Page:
Because of these two manuscripts from eastern Bengal, it becomes now possible to attribute several others to Bengal rather than Bihar. At least two are in the British Library and have recently been partially published.32 One is a manuscript of the Ashtasahasrika Prajnaparamita and contains sixty nine miniatures, marginal decorations of geometric and ara-besque designs, and charming representations of animals and birds in the narrow panels around the string holes. In his cata-logue J. R Losty correctly makes the following observations:
There are two styles represented in the miniatures of this Ms. One is an angular, linear style in which the scenes from the life of the Buddha are painted, with flat color planes and hardly any modelling. The Buddha when standing carries his throne-back and cushion around with him. The other style is somewhat more modelled, and there are some lovely Bodhisattvas painted in pink, green and dark blue, fully modelled, but still with angular features and pointed chins. Even these are not so fully modelled as the figures in the Ramapala Ms. of c. 1118 or the Govindapala [III] Ms. of 1165, both from Nalanda.33
Losty then concludes that it seems safer to date it to the late Pala period in'the middle of the twelfth century, from a monastery other than Nalanda or Vikramasila.
By comparing this manuscript with that from Baroda or the dispersed North American manuscript there can be no doubt that this, too, was painted somewhere in Bengal. In one of the miniatures in the British Library manuscript is the same dancing bodhisattva with only one female partner (figs. 26-27) rather than two in the North American manuscript. Although he turns in the reverse direction and is without the nimbus, there can be little doubt that both miniatures belong to the same tradition. Even more compelling are the panels, apparently representing narrative subjects, that include the rock formations that seem to be characteristic of Bengal miniatures and have not yet been found in any manuscripts illuminated in Bihar. The strongly linear style and lack of modeling noted by Losty are also features seen in the Baroda manuscript, while the peculiar representation of the throne back in the scene of the Buddha’s death is closely related to a relief depicting the same subject in Pagan, as discussed by H. Woodward, in a recent article.34 Thus, a Bengal provenace and a date in the first half of the twelfth century seem certain for this manuscript with fascinating illuminations. That some pictures are related to contemporary Bihar miniatures is not surprising. The artist may well have used such a manuscript as a model, or he may have migrated from Bihar to a more prosperous monastery in Bengal.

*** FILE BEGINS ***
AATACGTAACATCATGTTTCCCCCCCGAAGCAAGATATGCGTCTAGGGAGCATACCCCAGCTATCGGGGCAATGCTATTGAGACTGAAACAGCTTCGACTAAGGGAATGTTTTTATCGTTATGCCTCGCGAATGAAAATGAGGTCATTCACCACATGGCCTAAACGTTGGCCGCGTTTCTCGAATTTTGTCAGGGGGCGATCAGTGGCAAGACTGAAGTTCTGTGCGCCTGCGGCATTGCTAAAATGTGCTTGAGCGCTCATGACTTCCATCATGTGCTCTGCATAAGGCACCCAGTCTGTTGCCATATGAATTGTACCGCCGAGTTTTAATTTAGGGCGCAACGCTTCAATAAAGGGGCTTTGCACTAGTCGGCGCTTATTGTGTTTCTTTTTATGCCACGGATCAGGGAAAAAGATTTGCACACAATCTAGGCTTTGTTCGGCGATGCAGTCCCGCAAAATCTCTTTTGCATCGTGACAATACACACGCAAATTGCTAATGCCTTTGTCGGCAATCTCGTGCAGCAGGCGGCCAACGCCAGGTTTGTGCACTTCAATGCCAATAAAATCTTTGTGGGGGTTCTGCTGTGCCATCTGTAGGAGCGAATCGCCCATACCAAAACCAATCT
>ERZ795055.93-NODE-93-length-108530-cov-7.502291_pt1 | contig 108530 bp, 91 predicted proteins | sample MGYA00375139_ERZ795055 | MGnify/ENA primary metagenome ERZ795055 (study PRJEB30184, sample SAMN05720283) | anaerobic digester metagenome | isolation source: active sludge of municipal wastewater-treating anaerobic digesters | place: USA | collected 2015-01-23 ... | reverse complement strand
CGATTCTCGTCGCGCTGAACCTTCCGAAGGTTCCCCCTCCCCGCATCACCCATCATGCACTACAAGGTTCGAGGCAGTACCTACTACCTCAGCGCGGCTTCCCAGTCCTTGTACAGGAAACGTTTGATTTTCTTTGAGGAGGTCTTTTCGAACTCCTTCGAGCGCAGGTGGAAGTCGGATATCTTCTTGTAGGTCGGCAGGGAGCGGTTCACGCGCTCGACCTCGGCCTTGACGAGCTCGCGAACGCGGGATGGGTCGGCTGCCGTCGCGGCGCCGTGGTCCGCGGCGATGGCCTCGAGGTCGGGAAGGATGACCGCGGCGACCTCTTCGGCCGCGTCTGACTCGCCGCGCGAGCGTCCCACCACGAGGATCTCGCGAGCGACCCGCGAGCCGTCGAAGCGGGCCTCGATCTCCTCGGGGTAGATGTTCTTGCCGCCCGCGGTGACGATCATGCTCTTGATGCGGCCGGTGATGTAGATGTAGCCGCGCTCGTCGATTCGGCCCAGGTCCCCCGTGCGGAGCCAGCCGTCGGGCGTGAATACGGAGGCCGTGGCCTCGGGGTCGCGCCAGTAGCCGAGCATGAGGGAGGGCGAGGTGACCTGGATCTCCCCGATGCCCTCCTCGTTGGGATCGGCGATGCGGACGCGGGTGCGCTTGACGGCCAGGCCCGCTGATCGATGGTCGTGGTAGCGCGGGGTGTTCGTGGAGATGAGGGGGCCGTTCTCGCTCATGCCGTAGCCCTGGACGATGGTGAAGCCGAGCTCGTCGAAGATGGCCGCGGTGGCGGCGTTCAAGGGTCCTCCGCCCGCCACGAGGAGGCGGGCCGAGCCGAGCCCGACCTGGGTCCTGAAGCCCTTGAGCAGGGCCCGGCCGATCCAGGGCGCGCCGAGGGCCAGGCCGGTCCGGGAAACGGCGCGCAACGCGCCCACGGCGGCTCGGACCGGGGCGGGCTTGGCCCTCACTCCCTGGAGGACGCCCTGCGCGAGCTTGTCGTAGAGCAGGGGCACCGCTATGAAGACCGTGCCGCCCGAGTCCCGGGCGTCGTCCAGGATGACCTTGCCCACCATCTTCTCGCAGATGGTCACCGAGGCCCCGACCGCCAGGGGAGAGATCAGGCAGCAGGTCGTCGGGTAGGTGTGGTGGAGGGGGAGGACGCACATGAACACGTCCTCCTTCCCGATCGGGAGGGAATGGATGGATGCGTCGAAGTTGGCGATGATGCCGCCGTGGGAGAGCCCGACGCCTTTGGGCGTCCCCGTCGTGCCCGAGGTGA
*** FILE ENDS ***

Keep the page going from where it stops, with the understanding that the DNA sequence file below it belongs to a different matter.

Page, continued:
The British Library also possesses two other documents that can almost certainly be attributed to monasteries in Bengal rather than Bihar. One of these consists of an isolated book cover that may once have protected a Prajnaparamita manuscript. The other is a complete and copiously illustrated manuscript of the Karandavyuha, a Mahayana text that exalts the Bodhisattva Avalokitesvara and strongly recommends his worship. While publishing them Losty noted their close stylistic kinships and thought both were painted in “eastern India outside the Pala dominions.”35
Curiously, the cover not only contains scenes other than the eight great miracles but the historical sequence of the events have been ignored (fig. 28). Also, the narration begins on the right rather than the left. The birth of the Buddha is followed by a damaged scene in the palace with a building quite typical of Bengal. Then the Buddha is seen departing on his horse, which is followed by the scene of the miracle of the multiple Buddhas at Sravasti. Not surprisingly the central panel is devoted to the scene of the Enlightenment, followed by the first sermon at Sarnath. It seems obvious that in flanking the Enlightenment with two almost identical compositions the illuminator was concerned with visual symmetry rather than historical considerations. After the first sermon we again go back in time to the occasion after his departure when the Buddha cut off his hair. Then follows two images of meditating Buddhas, one emaciated and the other healthy, obviously depicting his austerities before the Enlightenment. The final representation is of the miracle of the monkey.
Although the Karandavyuha manuscript bears no postcolophon statement, its importance lies in the fact that some of its pictures relate to the text. The central panels of three pages published recently depict the story of the bodhisattva’s escape on the magic horse called Balaha from the clutches of demonesses in an island called Tamradvipa; the discoursing Bodhisattva Sarvanivaranaviskambin, chief interlocutor of the text; and a hieratic image of the Bodhisattva Avalokitesvara dispensing the water of immortality to the suffering denizens of hell (fig. 29). This composition contains an unusual representation of a tree emerging from a pot, anticipating the later configurations of Chintamani Lokesvara in Nepali art. Indeed, this and other foliage in these miniatures are represented quite distinctively and are not encountered in Bihar manuscripts.